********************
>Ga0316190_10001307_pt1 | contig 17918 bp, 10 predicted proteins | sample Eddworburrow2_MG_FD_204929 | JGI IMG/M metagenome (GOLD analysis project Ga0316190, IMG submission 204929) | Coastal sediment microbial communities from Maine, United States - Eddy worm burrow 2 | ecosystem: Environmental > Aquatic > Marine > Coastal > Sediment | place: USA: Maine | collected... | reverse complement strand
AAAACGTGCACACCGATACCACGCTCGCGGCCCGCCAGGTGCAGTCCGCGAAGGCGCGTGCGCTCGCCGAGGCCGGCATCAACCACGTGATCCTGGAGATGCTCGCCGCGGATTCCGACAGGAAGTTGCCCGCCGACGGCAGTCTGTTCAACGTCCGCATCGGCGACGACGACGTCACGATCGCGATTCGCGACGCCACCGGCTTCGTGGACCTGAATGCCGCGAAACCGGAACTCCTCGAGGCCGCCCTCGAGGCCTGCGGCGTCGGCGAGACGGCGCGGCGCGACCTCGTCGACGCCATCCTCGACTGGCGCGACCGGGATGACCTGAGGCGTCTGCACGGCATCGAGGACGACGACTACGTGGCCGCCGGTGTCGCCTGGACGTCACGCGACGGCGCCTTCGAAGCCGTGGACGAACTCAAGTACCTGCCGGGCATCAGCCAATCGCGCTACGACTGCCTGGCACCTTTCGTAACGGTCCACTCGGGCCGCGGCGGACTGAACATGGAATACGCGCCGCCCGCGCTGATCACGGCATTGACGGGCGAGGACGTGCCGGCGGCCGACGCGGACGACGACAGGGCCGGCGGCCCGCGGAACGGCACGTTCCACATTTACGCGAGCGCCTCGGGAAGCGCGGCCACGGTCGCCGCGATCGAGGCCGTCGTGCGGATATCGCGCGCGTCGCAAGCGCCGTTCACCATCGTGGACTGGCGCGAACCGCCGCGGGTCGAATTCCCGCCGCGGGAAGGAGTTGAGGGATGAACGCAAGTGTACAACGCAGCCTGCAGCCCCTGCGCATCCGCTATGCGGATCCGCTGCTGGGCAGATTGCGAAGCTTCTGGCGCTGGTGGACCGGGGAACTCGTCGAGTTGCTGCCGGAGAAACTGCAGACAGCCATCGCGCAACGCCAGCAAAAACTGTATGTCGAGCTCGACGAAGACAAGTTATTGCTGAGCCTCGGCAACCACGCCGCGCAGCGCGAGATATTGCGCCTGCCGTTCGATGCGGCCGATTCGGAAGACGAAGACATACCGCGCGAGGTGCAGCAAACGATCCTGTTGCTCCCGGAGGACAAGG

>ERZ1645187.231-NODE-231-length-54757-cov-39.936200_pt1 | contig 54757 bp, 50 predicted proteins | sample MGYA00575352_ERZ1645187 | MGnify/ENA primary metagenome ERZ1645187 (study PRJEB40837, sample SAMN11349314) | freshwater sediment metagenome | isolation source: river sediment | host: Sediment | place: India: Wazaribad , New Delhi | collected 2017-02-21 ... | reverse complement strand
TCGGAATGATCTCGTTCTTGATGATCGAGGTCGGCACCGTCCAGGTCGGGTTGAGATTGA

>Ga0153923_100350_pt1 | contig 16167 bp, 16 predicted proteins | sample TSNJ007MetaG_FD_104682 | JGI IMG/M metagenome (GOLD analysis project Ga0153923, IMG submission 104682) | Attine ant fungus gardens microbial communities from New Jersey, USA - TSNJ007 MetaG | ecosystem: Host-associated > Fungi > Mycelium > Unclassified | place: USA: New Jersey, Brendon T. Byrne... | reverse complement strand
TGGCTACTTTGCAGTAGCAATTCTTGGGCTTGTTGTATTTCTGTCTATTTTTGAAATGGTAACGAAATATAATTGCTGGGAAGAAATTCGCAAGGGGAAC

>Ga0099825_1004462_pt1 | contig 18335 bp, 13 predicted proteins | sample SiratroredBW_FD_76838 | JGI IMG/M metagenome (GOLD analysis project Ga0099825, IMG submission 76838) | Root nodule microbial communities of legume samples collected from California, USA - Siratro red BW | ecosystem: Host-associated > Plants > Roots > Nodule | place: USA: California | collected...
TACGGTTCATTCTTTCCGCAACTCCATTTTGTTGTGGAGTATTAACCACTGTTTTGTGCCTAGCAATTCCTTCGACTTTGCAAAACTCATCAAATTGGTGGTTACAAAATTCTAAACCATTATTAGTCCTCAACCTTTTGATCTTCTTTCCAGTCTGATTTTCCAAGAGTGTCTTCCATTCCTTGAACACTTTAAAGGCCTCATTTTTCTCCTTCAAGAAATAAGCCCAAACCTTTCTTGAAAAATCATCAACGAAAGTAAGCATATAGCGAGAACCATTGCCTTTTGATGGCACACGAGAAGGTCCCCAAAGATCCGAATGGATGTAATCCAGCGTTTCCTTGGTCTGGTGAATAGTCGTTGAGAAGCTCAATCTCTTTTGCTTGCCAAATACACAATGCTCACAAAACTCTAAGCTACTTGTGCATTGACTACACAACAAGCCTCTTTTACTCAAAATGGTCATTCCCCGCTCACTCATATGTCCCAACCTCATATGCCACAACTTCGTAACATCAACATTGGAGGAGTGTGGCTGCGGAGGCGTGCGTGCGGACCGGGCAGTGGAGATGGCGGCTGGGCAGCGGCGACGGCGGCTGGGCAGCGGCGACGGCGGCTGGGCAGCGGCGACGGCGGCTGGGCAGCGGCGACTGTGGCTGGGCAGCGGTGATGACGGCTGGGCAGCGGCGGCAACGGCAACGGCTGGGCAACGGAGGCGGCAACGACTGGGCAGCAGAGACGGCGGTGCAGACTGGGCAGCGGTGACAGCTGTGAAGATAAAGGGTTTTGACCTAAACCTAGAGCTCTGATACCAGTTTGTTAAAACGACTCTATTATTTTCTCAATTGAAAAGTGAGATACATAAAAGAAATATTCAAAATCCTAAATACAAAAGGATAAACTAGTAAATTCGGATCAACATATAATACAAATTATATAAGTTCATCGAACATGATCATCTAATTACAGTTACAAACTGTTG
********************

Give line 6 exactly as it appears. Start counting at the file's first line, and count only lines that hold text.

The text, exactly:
TGGCTACTTTGCAGTAGCAATTCTTGGGCTTGTTGTATTTCTGTCTATTTTTGAAATGGTAACGAAATATAATTGCTGGGAAGAAATTCGCAAGGGGAAC